The Excelsior Springs City Council will hear a proposed almost 40% increase to water rates during their June 17 meeting.
City Manager Molly McGovern said, like last year’s sewer rate increase, this increase comes as a result of current rates producing less revenues than projected to cover expenses.
Approximately, 10 years ago, the City issued bonds to fund replacement of the sewer plant, replacement of sewer mains and water main replacements and extensions.
“With the sewer plant upgrades mandated by the United States Environmental Protection Agency through the Missouri Department of Natural Resources, we have a five-year operating permit that is subject to renewal, that stipulated improvements be made to change the sewer plant from an overland flow system to a mechanical plant in order to meet the new limits set forth in the permit,” she said. “It is our priority to provide water to our customers that meet quality, quantity and reliability standards.”
Once the city achieved those three things, she said they expect to provide the service at the lowest possible cost.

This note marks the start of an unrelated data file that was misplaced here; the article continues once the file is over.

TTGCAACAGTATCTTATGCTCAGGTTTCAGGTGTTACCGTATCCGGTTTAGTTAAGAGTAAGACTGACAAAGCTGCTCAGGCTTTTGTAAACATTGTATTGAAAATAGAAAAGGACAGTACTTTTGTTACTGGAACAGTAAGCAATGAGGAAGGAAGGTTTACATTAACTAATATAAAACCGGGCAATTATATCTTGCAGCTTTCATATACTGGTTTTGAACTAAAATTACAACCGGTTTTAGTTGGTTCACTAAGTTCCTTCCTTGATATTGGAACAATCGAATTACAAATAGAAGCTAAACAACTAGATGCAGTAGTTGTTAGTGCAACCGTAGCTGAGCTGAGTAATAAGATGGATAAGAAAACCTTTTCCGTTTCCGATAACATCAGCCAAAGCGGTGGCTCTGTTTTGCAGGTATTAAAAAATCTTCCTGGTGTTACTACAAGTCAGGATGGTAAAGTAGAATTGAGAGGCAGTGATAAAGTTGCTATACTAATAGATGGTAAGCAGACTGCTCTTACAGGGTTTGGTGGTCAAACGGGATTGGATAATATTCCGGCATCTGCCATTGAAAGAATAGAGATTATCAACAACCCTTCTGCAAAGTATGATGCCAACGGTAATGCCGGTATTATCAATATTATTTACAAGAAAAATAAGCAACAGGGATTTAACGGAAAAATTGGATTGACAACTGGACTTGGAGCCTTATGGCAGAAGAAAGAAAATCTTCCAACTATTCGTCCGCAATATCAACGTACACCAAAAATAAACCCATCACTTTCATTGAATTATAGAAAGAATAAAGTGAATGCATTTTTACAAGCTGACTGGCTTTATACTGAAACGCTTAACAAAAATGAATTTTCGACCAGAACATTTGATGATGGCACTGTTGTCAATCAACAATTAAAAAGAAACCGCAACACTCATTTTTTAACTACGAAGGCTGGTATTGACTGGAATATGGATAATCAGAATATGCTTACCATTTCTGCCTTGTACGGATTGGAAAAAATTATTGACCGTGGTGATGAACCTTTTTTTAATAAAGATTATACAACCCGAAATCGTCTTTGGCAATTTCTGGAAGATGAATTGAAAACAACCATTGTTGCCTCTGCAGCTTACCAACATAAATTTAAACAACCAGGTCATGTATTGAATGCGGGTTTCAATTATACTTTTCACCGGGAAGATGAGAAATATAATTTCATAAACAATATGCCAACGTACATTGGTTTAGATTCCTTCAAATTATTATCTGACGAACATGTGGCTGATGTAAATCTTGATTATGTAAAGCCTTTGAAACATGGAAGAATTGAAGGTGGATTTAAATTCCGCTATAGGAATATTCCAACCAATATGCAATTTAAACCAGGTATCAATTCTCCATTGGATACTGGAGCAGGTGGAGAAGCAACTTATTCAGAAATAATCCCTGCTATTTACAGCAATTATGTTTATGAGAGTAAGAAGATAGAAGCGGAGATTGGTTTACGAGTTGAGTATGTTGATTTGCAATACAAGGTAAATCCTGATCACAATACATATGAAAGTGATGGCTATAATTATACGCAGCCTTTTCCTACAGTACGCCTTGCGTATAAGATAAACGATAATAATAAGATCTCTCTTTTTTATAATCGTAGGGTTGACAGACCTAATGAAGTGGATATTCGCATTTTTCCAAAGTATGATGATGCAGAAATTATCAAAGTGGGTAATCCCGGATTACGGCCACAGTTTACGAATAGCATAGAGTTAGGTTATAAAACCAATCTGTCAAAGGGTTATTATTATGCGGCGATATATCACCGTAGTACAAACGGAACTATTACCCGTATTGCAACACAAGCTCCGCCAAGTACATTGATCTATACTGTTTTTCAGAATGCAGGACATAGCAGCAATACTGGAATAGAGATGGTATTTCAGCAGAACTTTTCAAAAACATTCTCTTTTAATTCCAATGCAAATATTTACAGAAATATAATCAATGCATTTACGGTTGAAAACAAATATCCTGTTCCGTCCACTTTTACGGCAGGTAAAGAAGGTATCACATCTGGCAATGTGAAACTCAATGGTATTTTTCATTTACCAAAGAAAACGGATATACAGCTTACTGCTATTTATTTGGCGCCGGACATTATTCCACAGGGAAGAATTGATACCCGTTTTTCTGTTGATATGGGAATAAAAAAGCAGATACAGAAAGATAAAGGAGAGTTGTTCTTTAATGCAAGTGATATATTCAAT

McGovern said about 10 years ago, the city used a consulting firm to complete a rate analysis resulting in a four-year rate plan that did not sufficiently produce enough revenue to cover expenses. The same study, she said, projected the number of gallons sold to grow annually.
McGovern said in reality, as the rate increased, customers used less water.
“Missouri Department of Natural Resources provides better guidance for rate setting that considers a simple math equation based on gallons of water used, the number of customers and the cost to provide that service to determine the rates they pass off to the customers,” she said.